How to turn gift cards into cash
It's not hard to find someone who really wants it.
This post comes from partner blog The Dough Roller.
you ever receive a gift card for a store where you never shop? Or have
you ever had a gift card for a store that filed for bankruptcy? When a
retailer files for Chapter 7 bankruptcy, gift cardholders get in line
with every other unsecured creditor.
What does that mean? It
means you can kiss the value of your gift card goodbye. One solution is
to run out and spend the gift card if you hear the retailer is in
financial turmoil. But there is another solution.
Buy and sell gift cards
is an active secondary market for gift cards. And one place to buy,
sell or trade gift cards is called Plastic Jungle. Registration, which
is free, is required to buy, sell or trade gift cards. You can save money -- and lots of it -- by buying gift cards, but let's first look at generating cash from selling cards.
Sell gift cards.
There are two options for selling a gift card on Plastic Jungle. First,
you can sell the card directly to PJ for what they call "QuikCash."
page has a nifty tool that will tell you how much it will pay for your
card. A $50 AMC Theatres gift card, for example, will net you $32.50. A
$50 Best Buy card gets you $35. From what I can tell, the highest
paying gift cards sold through PJ's QuikCash pay out at 70% of the face value of the card.
you can put your card up for sale to third parties on PJ's site. You
set your own price, and can accept cash or trade. You can also enable a
feature to allow bidders to make a counteroffer.
Buy discounted gift cards. You can also buy gift cards
at Plastic Jungle, and at a great discount. I noticed, for example,
that Home Depot gift cards are selling at an 8% discount off the card's
face value. So why would one ever shop at Home Depot without one of
these discounted cards? I guess to avoid the hassle of buying the card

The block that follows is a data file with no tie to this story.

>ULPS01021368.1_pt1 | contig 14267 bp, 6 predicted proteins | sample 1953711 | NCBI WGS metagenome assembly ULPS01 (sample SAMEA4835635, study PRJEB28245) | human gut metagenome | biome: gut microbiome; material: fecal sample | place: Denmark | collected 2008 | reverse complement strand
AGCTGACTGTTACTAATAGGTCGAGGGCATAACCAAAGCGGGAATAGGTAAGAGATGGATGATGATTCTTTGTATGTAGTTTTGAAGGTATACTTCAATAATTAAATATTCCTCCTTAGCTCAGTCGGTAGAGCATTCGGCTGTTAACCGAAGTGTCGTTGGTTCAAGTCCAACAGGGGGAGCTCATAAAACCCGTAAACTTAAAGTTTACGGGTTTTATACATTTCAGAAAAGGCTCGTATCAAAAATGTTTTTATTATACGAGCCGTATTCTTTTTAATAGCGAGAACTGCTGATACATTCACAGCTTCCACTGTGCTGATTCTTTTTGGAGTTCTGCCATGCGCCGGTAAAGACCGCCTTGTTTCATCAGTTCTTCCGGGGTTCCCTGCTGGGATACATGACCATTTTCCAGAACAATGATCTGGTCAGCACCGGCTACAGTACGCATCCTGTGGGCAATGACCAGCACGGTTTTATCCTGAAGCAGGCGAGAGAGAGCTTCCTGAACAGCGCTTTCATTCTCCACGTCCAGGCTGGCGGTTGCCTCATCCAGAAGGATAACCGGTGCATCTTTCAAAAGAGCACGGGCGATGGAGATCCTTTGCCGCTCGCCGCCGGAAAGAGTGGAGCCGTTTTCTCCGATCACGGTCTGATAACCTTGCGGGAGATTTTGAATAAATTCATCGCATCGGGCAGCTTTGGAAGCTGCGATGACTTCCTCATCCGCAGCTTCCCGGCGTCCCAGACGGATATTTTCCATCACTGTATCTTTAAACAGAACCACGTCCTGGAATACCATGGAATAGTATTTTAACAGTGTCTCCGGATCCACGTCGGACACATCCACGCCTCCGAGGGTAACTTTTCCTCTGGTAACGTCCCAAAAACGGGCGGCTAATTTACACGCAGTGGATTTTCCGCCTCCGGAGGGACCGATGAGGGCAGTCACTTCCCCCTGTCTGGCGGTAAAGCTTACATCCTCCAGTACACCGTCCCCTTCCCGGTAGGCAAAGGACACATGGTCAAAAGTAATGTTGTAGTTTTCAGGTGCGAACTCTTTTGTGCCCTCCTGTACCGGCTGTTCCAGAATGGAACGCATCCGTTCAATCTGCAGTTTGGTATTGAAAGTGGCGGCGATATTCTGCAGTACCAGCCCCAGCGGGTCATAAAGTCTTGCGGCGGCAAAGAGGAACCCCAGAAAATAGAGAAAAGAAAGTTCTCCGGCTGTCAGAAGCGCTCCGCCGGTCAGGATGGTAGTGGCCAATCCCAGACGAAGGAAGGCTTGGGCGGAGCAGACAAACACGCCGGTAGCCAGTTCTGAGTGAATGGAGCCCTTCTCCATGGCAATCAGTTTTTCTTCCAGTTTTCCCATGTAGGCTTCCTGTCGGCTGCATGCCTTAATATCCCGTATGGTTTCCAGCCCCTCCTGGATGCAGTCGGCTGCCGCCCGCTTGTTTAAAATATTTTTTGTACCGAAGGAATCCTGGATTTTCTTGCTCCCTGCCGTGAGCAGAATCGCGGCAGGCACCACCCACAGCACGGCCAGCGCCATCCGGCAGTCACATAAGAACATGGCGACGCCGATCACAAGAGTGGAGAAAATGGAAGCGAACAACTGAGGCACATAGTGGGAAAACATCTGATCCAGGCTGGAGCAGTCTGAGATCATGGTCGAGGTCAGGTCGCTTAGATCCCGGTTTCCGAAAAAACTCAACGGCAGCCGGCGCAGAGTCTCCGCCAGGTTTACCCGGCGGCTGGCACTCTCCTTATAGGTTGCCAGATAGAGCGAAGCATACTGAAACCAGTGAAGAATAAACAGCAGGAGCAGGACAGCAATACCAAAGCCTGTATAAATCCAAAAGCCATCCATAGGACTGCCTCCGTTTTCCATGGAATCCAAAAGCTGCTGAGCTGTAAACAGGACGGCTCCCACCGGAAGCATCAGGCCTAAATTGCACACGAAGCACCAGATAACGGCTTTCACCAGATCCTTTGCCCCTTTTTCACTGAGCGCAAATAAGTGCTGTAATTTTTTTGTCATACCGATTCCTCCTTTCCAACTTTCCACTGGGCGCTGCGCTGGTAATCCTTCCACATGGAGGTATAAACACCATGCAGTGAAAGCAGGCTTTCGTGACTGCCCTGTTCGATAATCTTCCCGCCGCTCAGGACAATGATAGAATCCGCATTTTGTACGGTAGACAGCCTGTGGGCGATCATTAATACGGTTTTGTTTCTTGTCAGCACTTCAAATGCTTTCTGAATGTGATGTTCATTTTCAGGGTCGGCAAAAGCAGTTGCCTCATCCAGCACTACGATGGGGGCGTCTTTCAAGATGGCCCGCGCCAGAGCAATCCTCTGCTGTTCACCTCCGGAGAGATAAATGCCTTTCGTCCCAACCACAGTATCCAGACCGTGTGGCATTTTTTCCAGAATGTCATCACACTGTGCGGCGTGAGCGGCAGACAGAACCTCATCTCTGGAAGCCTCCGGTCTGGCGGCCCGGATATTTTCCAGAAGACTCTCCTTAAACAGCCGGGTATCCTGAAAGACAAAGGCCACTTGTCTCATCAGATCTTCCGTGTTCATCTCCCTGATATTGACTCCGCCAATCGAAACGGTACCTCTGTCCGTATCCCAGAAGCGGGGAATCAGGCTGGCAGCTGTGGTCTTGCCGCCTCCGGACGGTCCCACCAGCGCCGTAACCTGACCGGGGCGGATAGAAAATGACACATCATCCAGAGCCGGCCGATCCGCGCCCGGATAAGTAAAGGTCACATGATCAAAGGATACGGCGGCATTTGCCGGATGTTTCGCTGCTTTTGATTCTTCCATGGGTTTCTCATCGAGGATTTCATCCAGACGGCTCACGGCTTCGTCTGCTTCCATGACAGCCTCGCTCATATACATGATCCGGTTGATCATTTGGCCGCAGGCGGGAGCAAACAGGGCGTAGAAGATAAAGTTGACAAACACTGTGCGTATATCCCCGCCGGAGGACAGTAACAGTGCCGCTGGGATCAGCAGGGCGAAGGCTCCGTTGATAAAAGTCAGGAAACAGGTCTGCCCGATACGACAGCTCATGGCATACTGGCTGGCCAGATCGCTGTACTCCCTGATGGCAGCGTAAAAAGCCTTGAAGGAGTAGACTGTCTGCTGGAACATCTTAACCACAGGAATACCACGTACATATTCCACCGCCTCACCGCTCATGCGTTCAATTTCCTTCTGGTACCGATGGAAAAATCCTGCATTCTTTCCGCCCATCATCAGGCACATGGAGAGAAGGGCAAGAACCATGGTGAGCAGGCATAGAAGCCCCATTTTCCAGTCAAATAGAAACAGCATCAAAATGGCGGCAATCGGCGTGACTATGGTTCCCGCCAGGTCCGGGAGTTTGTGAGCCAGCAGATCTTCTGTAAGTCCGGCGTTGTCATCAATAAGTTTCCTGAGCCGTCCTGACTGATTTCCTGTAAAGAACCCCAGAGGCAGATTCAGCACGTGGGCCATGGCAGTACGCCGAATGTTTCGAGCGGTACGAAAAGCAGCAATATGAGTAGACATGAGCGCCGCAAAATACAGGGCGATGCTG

online. But if you plan ahead, you can save a lot of money by buying
these cards and using them at the retailers you shop at regularly. Now,
that's smart money management at its best.
Trade gift cards.
If you have a gift card for a store where you don't shop, another
option is to trade the card. A trade can avoid the loss of 30% or more
when you sell the card, and you can nab a gift card for a store where
you enjoy shopping. Plastic Jungle has a section for trading gift
cards. When card owners list their cards for sale, they can also list
gift cards they would consider for a trade.
All in all, Plastic Jungle looks like a great online tool to manage your money.
I expect to start buying discounted cards for those retailers where we
shop every month. If you've used Plastic Jungle, please let us know
what you think.
Other articles of interest at The Dough Roller:
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ABOUT SMART SPENDING
Editor Bev O'Shea lives and works in the foothills of the Appalachians. A former copy editor for The Atlanta Journal-Constitution and the Orlando Sentinel, she joined MSN Money in 2007. She's a fan of sunsets, college football and free shipping, among other things.
Having worked as a writer, reporter and editor for more than 25 years, Editor Julie Tilsner is the sort of person who can't help but correct grammar in Facebook postings and on billboards. She's written for BusinessWeek, the Los Angeles Times, Parenting, Redbook, AOL and others. She lives in Los Angeles County with her family and loves to drink wine and practice yoga, although not generally at the same time.
A writer for MSN Money since January 2007, Donna Freedman won regional and national prizes during an 18-year newspaper career and earned a college degree in midlife without taking out student loans. She also writes about smart money tactics for magazines and on her own site, Surviving and Thriving.
Mitch Lipka has been warning people about scams and shining light on questionable business practices for more than 20 years. Mitch, the consumer columnist for The Boston Globe, has also been a reporter and editor at The Philadelphia Inquirer, Consumer Reports, South Florida Sun-Sentinel and AOL. He won the 2010 New York Press Club award for best consumer reporting online and was honored in 2011 for his reporting on child product safety.
Marilyn Lewis is an award-winning writer with a passion for getting readers clear, straight information that helps them stay out of financial trouble. A former reporter for The San Jose Mercury News, she works from her home in Port Townsend, Wash. Contact her at MarilynLewis@Outlook.com.
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